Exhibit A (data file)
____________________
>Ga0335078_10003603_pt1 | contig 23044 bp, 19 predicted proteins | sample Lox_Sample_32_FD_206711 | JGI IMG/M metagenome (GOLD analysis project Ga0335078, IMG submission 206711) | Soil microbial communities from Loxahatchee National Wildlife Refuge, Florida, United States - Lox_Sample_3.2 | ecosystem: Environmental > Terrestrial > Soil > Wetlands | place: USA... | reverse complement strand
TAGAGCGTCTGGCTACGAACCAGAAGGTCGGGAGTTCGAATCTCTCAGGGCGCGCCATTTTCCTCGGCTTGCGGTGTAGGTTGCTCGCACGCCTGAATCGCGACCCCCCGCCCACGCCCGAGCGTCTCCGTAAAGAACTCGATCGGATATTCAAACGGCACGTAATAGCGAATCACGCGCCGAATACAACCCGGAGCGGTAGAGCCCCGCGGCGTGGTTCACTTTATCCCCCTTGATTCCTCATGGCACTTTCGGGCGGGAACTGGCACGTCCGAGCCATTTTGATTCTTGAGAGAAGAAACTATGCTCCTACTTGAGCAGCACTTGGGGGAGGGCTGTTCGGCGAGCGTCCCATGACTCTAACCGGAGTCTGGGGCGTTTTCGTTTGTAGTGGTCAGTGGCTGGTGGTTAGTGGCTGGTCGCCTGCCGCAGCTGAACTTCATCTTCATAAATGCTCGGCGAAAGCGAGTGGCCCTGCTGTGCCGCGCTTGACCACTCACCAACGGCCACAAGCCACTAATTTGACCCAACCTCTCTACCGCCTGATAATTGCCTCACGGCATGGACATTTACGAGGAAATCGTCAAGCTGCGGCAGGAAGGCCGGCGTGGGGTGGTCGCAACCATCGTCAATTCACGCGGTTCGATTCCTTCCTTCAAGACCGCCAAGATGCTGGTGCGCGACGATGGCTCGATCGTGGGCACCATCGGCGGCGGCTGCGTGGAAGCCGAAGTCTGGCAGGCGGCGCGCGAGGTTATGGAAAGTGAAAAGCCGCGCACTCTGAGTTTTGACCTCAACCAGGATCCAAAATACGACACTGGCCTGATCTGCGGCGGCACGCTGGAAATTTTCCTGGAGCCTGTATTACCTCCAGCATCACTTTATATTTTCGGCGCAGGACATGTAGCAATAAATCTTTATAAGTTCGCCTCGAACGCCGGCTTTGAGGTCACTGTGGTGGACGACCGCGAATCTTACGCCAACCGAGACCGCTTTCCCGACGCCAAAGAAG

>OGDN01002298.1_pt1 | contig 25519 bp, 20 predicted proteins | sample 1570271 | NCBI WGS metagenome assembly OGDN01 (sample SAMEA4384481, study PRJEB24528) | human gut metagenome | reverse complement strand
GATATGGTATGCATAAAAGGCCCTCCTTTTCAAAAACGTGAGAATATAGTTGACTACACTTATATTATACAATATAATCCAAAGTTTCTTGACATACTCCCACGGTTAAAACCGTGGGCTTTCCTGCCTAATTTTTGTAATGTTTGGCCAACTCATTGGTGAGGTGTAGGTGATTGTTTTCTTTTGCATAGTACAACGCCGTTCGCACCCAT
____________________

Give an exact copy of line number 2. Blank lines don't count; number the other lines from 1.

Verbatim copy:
TAGAGCGTCTGGCTACGAACCAGAAGGTCGGGAGTTCGAATCTCTCAGGGCGCGCCATTTTCCTCGGCTTGCGGTGTAGGTTGCTCGCACGCCTGAATCGCGACCCCCCGCCCACGCCCGAGCGTCTCCGTAAAGAACTCGATCGGATATTCAAACGGCACGTAATAGCGAATCACGCGCCGAATACAACCCGGAGCGGTAGAGCCCCGCGGCGTGGTTCACTTTATCCCCCTTGATTCCTCATGGCACTTTCGGGCGGGAACTGGCACGTCCGAGCCATTTTGATTCTTGAGAGAAGAAACTATGCTCCTACTTGAGCAGCACTTGGGGGAGGGCTGTTCGGCGAGCGTCCCATGACTCTAACCGGAGTCTGGGGCGTTTTCGTTTGTAGTGGTCAGTGGCTGGTGGTTAGTGGCTGGTCGCCTGCCGCAGCTGAACTTCATCTTCATAAATGCTCGGCGAAAGCGAGTGGCCCTGCTGTGCCGCGCTTGACCACTCACCAACGGCCACAAGCCACTAATTTGACCCAACCTCTCTACCGCCTGATAATTGCCTCACGGCATGGACATTTACGAGGAAATCGTCAAGCTGCGGCAGGAAGGCCGGCGTGGGGTGGTCGCAACCATCGTCAATTCACGCGGTTCGATTCCTTCCTTCAAGACCGCCAAGATGCTGGTGCGCGACGATGGCTCGATCGTGGGCACCATCGGCGGCGGCTGCGTGGAAGCCGAAGTCTGGCAGGCGGCGCGCGAGGTTATGGAAAGTGAAAAGCCGCGCACTCTGAGTTTTGACCTCAACCAGGATCCAAAATACGACACTGGCCTGATCTGCGGCGGCACGCTGGAAATTTTCCTGGAGCCTGTATTACCTCCAGCATCACTTTATATTTTCGGCGCAGGACATGTAGCAATAAATCTTTATAAGTTCGCCTCGAACGCCGGCTTTGAGGTCACTGTGGTGGACGACCGCGAATCTTACGCCAACCGAGACCGCTTTCCCGACGCCAAAGAAG